It is an owner’s responsibility to ensure a rental property is maintained in good repair at all times during a tenancy. There are different rules for:
- urgent and
- emergency repairs.
An owner must have ‘urgent repairs’ done as soon as possible after a tenant tells them about the issue.
Urgent repairs are when an ‘essential service’ stops working, which is any of the following:
- removal of waste water from kitchen, bathrooms and laundries
- the supply of electricity
- cooking stove
- hot water service.
‘Stops working’ means:
- water: the water service no longer supplies to or removes from the property the same amount of water that it would be capable of supplying or removing if it were fully functional
- electricity: all power points or wires between the walls or in the ceiling of the property are no longer safe or no longer supply electricity (except where they were noted on the ingoing condition report as not working)
- electricity: the electricity-generating device no longer safely produces and supplies electricity to the same level that it ought to reasonably produce and supply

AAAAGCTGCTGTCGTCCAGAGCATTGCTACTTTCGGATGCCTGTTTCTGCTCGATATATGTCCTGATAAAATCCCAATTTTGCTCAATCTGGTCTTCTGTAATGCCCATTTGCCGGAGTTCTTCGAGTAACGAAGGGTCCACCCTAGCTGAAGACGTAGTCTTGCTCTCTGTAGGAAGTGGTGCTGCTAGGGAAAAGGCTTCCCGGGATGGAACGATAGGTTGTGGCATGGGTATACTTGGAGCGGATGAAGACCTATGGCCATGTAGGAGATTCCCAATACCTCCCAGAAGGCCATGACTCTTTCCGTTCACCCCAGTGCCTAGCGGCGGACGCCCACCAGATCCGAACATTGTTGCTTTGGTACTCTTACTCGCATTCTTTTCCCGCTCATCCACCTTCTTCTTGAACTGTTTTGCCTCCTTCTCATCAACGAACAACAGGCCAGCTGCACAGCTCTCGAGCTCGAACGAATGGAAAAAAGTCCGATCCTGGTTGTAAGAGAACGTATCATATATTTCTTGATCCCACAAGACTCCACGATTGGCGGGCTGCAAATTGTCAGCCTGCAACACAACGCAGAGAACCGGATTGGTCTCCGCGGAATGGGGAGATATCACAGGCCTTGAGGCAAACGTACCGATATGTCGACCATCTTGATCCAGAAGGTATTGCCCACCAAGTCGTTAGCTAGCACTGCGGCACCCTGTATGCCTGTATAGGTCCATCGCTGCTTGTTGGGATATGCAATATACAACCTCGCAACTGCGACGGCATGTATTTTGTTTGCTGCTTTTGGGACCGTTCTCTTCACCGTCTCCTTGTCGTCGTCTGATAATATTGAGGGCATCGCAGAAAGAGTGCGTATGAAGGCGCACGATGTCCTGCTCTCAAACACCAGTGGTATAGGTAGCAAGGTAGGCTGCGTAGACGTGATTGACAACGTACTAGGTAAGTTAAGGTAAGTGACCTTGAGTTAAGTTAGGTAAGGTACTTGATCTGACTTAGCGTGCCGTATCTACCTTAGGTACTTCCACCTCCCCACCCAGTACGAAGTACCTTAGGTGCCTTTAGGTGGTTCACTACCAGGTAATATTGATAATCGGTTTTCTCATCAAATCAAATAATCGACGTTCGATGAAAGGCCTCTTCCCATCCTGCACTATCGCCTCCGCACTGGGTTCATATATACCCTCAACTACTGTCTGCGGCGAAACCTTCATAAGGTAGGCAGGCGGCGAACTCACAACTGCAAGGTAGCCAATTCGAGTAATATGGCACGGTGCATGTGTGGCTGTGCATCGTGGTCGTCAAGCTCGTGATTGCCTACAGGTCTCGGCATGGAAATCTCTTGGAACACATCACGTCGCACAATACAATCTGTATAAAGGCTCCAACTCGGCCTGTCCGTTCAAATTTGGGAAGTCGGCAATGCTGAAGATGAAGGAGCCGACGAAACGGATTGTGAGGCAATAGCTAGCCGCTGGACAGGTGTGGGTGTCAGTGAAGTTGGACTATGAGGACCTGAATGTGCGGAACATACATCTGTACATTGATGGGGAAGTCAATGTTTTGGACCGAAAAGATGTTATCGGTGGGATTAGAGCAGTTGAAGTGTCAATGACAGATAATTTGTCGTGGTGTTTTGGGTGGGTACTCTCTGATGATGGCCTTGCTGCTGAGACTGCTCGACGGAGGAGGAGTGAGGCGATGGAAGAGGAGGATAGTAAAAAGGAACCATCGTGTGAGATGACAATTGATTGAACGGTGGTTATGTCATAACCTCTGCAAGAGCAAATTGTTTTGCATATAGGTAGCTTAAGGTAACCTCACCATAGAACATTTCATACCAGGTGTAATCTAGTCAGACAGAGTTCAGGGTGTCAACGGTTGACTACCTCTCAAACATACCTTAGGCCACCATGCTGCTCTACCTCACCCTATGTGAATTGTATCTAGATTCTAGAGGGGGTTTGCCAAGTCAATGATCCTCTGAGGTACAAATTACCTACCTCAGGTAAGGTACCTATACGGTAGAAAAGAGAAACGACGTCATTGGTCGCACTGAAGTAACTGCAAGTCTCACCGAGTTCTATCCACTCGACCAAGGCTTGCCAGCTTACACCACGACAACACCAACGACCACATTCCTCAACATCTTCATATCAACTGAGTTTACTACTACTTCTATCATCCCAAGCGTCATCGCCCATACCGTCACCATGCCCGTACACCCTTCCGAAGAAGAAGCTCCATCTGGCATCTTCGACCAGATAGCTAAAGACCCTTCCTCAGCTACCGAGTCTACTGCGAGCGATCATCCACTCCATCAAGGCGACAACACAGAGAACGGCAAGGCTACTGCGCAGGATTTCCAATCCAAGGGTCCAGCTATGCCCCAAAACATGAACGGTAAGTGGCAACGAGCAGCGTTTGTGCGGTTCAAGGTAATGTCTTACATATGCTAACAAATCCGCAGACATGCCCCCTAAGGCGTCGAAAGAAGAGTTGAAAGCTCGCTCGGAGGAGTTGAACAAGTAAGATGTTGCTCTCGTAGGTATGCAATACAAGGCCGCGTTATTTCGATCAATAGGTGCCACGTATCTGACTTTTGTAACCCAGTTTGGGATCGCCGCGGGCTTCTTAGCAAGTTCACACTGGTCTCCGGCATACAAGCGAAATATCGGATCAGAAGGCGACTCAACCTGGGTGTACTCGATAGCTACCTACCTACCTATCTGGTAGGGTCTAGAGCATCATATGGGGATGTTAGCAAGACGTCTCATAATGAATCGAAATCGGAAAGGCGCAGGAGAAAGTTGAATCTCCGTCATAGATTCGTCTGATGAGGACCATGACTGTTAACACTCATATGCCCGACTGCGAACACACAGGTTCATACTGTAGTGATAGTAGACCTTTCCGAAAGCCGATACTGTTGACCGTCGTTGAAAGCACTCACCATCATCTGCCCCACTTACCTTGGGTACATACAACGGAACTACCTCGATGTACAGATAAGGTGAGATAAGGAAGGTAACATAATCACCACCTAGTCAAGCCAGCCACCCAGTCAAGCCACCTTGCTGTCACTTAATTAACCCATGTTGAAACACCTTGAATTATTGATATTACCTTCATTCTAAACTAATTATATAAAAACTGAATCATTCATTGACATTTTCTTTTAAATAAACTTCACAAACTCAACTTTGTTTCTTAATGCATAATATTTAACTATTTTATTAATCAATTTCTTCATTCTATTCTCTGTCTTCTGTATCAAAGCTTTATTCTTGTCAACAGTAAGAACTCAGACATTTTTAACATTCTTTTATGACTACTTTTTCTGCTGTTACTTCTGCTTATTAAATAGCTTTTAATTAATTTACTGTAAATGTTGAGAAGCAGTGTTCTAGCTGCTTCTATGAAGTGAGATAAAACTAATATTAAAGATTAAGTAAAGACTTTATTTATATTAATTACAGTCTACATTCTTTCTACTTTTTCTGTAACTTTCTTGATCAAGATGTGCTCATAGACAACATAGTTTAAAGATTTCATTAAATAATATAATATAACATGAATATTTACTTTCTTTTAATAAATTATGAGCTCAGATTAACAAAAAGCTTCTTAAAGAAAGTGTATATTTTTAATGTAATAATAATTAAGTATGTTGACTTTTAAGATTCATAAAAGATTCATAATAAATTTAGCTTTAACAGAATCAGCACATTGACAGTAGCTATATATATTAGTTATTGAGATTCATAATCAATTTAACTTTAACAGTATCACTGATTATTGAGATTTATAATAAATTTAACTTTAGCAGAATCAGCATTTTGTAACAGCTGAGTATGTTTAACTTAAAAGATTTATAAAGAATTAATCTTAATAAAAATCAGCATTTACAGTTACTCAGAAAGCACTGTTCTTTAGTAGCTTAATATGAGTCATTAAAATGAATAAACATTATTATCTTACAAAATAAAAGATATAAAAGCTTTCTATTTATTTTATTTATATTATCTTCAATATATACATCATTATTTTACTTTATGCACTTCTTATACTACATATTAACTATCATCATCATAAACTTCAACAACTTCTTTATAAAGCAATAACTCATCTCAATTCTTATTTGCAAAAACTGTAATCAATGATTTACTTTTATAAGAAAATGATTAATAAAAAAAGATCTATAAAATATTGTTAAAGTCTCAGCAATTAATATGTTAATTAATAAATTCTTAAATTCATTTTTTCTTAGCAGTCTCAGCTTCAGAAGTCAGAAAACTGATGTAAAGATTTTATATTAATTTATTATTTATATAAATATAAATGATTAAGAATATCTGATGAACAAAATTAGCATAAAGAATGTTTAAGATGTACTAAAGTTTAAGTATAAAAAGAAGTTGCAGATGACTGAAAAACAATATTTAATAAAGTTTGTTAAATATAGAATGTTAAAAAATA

- heating: the heater no longer provides heat the same level that it was reasonably capable of providing when it was made
- cooking: at least half of the heating elements of the stove, or the oven, no longer function safely
- hot water: the same amount of hot water at the same temperature is no longer provided by the hot water service as when it was manufactured
- grey water: if all water at the property required to be removed or treated is no longer able to be safely removed or safely treated within a timeframe that it should be able to remove or treat water if it were fully functioning.
If the owner cannot be contacted within 24 hours, a tenant can arrange for a nominated repairer to do the works, and to invoice the owner.
If an owner expects to be away or uncontactable, they should give the tenant the name of a person to contact if an urgent repair is needed, called a ‘nominated repairer’. These are also often named in the lease.
If the owner has not nominated a repairer, or the nominated repairer is not available, the tenant can have a suitably qualified person do the repairs (a ‘suitable repairer’). In this case, the tenant must pay the repairer and have the owner reimburse them. See Reimbursement of cost of repairs.